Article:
Surface Mining Gazetteer - Morwellham Down - Lodes 16-20

Lode 16/16a - Wheal Russell Great Lode, Etc...

Also: Holming Beam North Lode, East Wheal Russell North Lode

NGR: Lode 16: ;
100m southward heave to .
Lode 16a:

Worked as Wheal Russell Great Lode 1807-21, Holming Beam North Lode pre-1803, and East Wheal Russell North Lode 1852-75.

This substantial lode, which runs closely parallel to Lode 14, is traceable in the form of a sequence of substantial lode-back pits through sometimes dense woodland from a point immediately east of the Frementor Railway cutting beside the Tamar, across the gently sloping land and steeply up the valley side, being cut by the Devon Great Consols Railway just inside the eastern woodland boundary. Surface indications have been traced for some distance further eastwards on the 1946 RAF APs, but it seems to have been heaved southwards 100m by the Morwell cross-course which also affects Lodes 14 & 17.

East of this cross-course, the lode appears to pass the 19th century Stevens' Shaft at surface, being represented across the fields just south of the Rock crossroads by a sequence of large disturbances on the 1946 RAF APs. A possible costeaning trench crosses these at (intersection), on the same alignment as a possible cross-cut drainage level, referred to in more detail on the Underground Mining page.

The course of the lode appears to run along the northern edge of a linear extension to Morwelldown Plantation, flanking the access track to the B3257 road just south of the Rock crossroads. This area is obscured by dense trees and bushes, but lodeback pits re-appear just east of the track in the plantation proper, where they are cut by a flatrod trench which served the 1808-16 Canal Tunnel development shafts. These pits then multiply across an area up to 50m wide where the lode passes along the southern edge of Morwell Down Plantation. This suggests that the lode splits into several parallel branches, all of which were extensively pitted in the 18th century or earlier. This area of working extends for some distance, running along the southern edge of the western half of the wood and extending into the fields just to the south-east, where a triangular area of intense surface pitting is shown on the 1768 map and appears little changed since. In this locality, the pits occasionally give way to substantial openworks up to 4m deep.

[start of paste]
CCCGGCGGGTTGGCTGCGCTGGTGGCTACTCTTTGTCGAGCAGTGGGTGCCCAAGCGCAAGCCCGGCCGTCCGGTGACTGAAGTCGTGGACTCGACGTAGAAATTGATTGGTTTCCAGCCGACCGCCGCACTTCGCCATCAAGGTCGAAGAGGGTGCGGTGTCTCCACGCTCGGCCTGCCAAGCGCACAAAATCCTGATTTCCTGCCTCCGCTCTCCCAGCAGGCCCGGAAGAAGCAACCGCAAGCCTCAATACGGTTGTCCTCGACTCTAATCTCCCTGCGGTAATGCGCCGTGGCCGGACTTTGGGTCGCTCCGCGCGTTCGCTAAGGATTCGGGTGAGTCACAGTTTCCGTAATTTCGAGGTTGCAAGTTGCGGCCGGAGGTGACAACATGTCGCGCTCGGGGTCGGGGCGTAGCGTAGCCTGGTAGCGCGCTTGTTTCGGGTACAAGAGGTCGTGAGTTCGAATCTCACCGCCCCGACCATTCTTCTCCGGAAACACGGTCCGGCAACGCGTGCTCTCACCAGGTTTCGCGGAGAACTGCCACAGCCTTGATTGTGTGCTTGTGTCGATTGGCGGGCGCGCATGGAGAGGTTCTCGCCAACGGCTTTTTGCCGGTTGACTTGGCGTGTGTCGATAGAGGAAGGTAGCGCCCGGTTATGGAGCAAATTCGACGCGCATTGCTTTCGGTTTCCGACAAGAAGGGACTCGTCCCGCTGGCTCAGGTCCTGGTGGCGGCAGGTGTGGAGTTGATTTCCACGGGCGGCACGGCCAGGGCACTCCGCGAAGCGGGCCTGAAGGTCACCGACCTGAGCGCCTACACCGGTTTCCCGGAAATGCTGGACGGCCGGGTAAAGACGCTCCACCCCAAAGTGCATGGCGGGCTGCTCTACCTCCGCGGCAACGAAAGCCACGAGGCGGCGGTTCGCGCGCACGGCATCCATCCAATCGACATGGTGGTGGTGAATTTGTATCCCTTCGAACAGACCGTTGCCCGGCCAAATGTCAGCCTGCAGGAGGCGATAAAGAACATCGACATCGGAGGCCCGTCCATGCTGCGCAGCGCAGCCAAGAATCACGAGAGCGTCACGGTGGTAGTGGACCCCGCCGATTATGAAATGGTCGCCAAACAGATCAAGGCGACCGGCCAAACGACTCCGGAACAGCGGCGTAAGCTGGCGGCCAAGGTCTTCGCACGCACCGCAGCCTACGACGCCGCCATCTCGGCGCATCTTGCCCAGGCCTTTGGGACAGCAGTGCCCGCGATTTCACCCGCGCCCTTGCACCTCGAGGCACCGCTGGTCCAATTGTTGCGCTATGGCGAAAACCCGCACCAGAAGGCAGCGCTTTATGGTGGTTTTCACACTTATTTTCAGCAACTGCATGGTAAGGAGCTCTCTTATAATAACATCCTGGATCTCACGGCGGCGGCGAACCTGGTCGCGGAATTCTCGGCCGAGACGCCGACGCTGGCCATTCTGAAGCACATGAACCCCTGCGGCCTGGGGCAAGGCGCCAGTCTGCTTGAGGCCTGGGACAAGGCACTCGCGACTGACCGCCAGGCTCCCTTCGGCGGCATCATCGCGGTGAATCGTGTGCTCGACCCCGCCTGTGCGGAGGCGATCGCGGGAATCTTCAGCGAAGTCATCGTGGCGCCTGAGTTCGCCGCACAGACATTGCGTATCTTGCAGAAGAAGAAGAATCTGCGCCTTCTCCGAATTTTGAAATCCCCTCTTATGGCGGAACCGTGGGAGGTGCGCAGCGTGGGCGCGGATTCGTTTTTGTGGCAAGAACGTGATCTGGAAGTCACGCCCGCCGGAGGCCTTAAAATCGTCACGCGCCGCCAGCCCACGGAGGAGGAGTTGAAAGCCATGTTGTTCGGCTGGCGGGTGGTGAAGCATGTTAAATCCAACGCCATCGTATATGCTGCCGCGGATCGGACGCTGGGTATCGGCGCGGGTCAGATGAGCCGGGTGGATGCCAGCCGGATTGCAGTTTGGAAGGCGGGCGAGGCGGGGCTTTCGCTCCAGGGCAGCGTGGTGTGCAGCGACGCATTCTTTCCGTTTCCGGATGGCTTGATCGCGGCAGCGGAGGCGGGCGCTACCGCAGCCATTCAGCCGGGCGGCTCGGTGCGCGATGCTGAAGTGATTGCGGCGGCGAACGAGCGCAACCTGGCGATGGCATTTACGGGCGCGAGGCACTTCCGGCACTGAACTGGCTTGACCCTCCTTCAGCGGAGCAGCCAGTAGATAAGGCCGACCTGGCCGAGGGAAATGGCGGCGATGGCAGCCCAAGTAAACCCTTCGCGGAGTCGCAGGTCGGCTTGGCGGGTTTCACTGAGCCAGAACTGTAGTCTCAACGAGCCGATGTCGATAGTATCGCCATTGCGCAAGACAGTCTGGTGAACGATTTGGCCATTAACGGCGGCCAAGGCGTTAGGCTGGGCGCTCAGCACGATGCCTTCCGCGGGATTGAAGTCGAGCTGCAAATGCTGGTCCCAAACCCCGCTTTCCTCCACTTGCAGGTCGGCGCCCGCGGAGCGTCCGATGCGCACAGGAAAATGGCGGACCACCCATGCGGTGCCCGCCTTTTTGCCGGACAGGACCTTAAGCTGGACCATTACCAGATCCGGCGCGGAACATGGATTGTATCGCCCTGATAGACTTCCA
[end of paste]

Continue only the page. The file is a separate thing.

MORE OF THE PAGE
Slight evidence for shafts includes one respected by the boundary of the plantation, shown as a kinked hedgebank on the 1768 Bedford Estate Map. Surface disturbances continue through the fields north of Hartshole Farm, passing just south of Stonage Rocks and aligning with the deep adit of the 1830s-1920s South Wheal Crebor in Particliffe Wood.

The lode extends west across the River Tamar into the Drakewalls sett; another very rich mine, believed to have been worked from at least 1664.

Lodes 17/17a - Impham Lode, possibly Beacon Lode, Etc...

Also: Wheal Russell North Lode


Recorded as the Impham Lode 1718-1820s, possibly the Beacon Lode on Morwell Down before 1808 (Lode 17), reworked as Wheal Russell North Lode in the 1840s-1860s (Lode 17a).

A pair of substantial and impressive vertical gunnises can be seen on the south-eastern edge of Impham Valley about 150m east of its confluence with the Tamar. These are classic examples of their type and were already old and worked out to some depth below adit when the Tavistock Canal Company reworked them in 1808, driving an adit from the river bank to the west. Henric Kalmeter referred to the Impham Mine in his journal of 1724, but did not visit it. Unfortunately, the dump of a 19th century shaft to the east has obscured any evidence for the continuation of these early workings further in this direction, although lodeback pits on the same alignment have been cut by the 1857-58 Devon Great Consols Railway further up the wood.

A line of three large costeaning pits on the line of the Morwell to Impham cross-course (1946 RAF APs) seems to show the extent to which Lode 17 was heaved to the south; its eastward continuation in the form of a few small lodeback pits is preserved in a narrow east-west plantation just north-west of the Rock crossroads. The fields to the north-east do not contain any surface indications, but an alignment of small lodeback pits can be picked up again on the western edge of Morwelldown Plantation. This runs along the south side of the northern drive in the plantation, where it is expanded in two places by large shallow openworks (one marked erroneously as a gravel pit on the 1883 OS map). It runs in close proximity here to Lode 20 and continues for some distance eastwards across the plantation. Its position almost on the crest of the down may mean that a former name for it, referred to in the Canal Company Committee Minutes for 1808, was the Beacon Lode.